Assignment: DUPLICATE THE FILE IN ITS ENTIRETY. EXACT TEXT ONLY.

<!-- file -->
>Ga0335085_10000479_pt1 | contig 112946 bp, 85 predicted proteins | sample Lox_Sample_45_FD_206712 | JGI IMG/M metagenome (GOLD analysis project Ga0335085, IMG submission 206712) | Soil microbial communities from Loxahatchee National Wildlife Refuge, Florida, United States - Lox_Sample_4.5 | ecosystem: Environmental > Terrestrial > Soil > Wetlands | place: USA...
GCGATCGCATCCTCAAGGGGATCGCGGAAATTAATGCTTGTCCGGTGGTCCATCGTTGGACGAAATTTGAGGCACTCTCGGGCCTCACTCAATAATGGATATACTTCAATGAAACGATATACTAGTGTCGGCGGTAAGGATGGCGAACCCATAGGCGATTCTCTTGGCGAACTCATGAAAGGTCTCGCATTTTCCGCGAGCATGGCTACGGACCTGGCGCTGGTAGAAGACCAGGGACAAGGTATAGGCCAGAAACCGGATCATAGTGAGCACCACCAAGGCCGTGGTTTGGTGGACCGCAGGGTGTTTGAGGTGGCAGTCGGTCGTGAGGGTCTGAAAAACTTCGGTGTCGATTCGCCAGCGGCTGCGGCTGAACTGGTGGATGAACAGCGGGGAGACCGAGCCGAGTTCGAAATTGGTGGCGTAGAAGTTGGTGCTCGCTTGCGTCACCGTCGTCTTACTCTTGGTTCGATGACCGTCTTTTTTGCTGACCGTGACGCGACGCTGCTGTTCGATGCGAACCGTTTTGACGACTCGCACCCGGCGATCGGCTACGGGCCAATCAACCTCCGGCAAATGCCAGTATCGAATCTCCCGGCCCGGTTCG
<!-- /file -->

>Ga0335085_10000479_pt1 | contig 112946 bp, 85 predicted proteins | sample Lox_Sample_45_FD_206712 | JGI IMG/M metagenome (GOLD analysis project Ga0335085, IMG submission 206712) | Soil microbial communities from Loxahatchee National Wildlife Refuge, Florida, United States - Lox_Sample_4.5 | ecosystem: Environmental > Terrestrial > Soil > Wetlands | place: USA...
GCGATCGCATCCTCAAGGGGATCGCGGAAATTAATGCTTGTCCGGTGGTCCATCGTTGGACGAAATTTGAGGCACTCTCGGGCCTCACTCAATAATGGATATACTTCAATGAAACGATATACTAGTGTCGGCGGTAAGGATGGCGAACCCATAGGCGATTCTCTTGGCGAACTCATGAAAGGTCTCGCATTTTCCGCGAGCATGGCTACGGACCTGGCGCTGGTAGAAGACCAGGGACAAGGTATAGGCCAGAAACCGGATCATAGTGAGCACCACCAAGGCCGTGGTTTGGTGGACCGCAGGGTGTTTGAGGTGGCAGTCGGTCGTGAGGGTCTGAAAAACTTCGGTGTCGATTCGCCAGCGGCTGCGGCTGAACTGGTGGATGAACAGCGGGGAGACCGAGCCGAGTTCGAAATTGGTGGCGTAGAAGTTGGTGCTCGCTTGCGTCACCGTCGTCTTACTCTTGGTTCGATGACCGTCTTTTTTGCTGACCGTGACGCGACGCTGCTGTTCGATGCGAACCGTTTTGACGACTCGCACCCGGCGATCGGCTACGGGCCAATCAACCTCCGGCAAATGCCAGTATCGAATCTCCCGGCCCGGTTCG